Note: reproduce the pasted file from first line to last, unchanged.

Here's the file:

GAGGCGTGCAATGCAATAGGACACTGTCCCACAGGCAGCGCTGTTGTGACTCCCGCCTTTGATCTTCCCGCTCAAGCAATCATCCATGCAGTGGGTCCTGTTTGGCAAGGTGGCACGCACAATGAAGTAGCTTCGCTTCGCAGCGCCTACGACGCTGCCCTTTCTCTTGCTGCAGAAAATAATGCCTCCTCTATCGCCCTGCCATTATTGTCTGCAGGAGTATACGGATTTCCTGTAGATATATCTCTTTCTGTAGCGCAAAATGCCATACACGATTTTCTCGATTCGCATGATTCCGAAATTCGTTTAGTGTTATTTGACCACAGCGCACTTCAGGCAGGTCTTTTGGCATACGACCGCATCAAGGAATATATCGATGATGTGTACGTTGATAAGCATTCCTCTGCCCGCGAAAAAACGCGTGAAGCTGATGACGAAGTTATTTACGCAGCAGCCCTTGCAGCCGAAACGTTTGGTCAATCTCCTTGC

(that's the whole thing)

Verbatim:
GAGGCGTGCAATGCAATAGGACACTGTCCCACAGGCAGCGCTGTTGTGACTCCCGCCTTTGATCTTCCCGCTCAAGCAATCATCCATGCAGTGGGTCCTGTTTGGCAAGGTGGCACGCACAATGAAGTAGCTTCGCTTCGCAGCGCCTACGACGCTGCCCTTTCTCTTGCTGCAGAAAATAATGCCTCCTCTATCGCCCTGCCATTATTGTCTGCAGGAGTATACGGATTTCCTGTAGATATATCTCTTTCTGTAGCGCAAAATGCCATACACGATTTTCTCGATTCGCATGATTCCGAAATTCGTTTAGTGTTATTTGACCACAGCGCACTTCAGGCAGGTCTTTTGGCATACGACCGCATCAAGGAATATATCGATGATGTGTACGTTGATAAGCATTCCTCTGCCCGCGAAAAAACGCGTGAAGCTGATGACGAAGTTATTTACGCAGCAGCCCTTGCAGCCGAAACGTTTGGTCAATCTCCTTGC